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Current Events PopWrapped | Current Events

New York Legislature Bans Child Marriage

Roxanne Powell | PopWrapped Author

Roxanne Powell

Staff Writer
06/27/2017 4:04 pm
PopWrapped | Current Events
New York Legislature Bans Child Marriage | marriage
Media Courtesy of Sanctuary for Families

The New York law allowing children as young as 14 years old to marry has been officially raised to 18 years old. 17-year-olds will be able to marry only if they have judicial and parental consent. Judges will be given guidelines to determine whether or not a 17-year-old is marrying against their will.

According to The New York Times, the legislation that would raise the age limit on marriage was met with controvery this past Spring, dividing New York. Many priased Governor Andrew Cuomo for "ending what they termed a form of child abuse" while others claimed it should go one step further and abolish marriage for anyone under the age of 18, period.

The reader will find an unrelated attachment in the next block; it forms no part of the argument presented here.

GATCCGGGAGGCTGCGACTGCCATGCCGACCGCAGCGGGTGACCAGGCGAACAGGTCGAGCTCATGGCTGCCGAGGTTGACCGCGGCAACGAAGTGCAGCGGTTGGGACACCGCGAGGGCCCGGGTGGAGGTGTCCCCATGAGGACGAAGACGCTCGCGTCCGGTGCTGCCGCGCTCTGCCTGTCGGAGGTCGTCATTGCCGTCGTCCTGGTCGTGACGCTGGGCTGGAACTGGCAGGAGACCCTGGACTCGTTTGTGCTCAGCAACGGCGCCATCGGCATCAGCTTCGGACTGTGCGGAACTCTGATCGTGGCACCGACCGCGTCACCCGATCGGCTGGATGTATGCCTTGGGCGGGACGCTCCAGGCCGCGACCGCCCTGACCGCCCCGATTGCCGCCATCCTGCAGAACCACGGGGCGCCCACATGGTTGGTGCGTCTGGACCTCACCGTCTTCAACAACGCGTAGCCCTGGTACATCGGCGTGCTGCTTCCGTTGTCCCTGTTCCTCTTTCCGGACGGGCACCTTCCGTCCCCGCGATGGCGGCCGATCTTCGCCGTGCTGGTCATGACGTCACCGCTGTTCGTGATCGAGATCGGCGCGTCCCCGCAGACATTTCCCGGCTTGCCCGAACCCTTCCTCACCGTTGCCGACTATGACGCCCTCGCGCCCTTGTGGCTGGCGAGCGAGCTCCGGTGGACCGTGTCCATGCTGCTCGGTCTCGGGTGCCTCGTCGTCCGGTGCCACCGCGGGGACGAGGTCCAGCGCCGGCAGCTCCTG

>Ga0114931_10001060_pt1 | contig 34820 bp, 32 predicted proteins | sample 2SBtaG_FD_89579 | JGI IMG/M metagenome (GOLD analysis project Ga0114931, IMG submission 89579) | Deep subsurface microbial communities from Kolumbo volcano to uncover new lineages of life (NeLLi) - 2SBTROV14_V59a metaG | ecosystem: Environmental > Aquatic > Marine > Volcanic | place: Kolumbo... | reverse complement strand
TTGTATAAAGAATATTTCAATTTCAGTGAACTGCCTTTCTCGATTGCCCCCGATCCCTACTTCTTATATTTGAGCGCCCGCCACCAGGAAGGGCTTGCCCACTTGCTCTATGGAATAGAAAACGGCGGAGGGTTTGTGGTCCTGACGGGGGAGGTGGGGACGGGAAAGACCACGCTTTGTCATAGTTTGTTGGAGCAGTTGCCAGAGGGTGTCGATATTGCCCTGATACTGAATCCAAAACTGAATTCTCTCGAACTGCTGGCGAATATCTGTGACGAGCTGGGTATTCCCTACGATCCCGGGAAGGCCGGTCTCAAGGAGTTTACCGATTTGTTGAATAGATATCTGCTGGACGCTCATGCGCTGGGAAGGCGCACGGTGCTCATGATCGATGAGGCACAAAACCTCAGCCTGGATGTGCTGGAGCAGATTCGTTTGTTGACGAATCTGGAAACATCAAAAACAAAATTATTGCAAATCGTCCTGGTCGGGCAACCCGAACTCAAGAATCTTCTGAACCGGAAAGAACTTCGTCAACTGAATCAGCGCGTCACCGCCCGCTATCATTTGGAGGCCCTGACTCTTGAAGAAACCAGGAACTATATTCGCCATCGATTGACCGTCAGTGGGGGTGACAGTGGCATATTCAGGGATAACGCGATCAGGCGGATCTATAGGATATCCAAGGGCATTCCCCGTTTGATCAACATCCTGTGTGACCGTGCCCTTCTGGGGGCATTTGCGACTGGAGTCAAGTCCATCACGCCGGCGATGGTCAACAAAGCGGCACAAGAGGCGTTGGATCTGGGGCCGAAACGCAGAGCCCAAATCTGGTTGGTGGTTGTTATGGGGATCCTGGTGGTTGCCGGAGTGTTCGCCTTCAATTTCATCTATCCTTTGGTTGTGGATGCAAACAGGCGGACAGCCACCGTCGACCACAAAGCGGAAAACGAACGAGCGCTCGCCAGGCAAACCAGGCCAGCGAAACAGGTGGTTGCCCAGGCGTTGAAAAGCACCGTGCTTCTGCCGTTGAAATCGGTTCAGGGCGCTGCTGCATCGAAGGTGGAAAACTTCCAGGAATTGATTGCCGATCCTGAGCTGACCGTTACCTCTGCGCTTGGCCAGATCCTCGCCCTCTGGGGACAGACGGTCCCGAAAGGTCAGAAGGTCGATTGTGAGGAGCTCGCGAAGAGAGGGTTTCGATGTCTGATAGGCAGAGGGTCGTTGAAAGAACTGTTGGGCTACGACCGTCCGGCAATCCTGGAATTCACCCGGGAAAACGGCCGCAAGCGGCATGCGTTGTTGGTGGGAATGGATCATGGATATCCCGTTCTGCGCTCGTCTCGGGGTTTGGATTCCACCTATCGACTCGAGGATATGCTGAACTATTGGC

“The current New York law is, at best, antiquated,” Assemblywoman Amy Paulin, the bill's sponsor, said in an interview before the vote. “It reflects a time when everyone married younger. Times have changed. Child marriage is coerced marriage. It condemns young women to a life they did not choose.”

A number of other states allow marriages as young as 16 years old. New Yorkers have been allowed to marry at 14 years old since 1929 with only parental consent. From 2000 to 2010, approximately 3,900 minors were married in New York alone. While "only two 14-year-old boys and one 15-year-old girl were married statewide. But the numbers rise quickly for slightly older teenagers" in 2010, "50 girls and six boys who were 16 said marriage vows in New York" that same year.

The old law allowing child marriage let 14-year-olds get married, but they could not divorce their spouse until they turned 18. The new law will not only raise the marriage age, but will also allow any 17-year-olds to divorce. 

Governor Chris Christie spoke out against the new bill last month, saying it did not "comport with the sensibilities" or "religious customs" of some New Yorkers. The bill has since strongly passed both houses of the Legislature.

“New York is poised to lead the nation in recognizing child marriage as a human rights violation,” said Sonia Ossorio, president of the National Organization for Women of New York. “Governor Cuomo has been very clear that child marriage is a scourge on our New York values. It’s not a surprise that he will be signing into law the strongest protections against child marriage in the country.”

Hopefully other states will follow suit.


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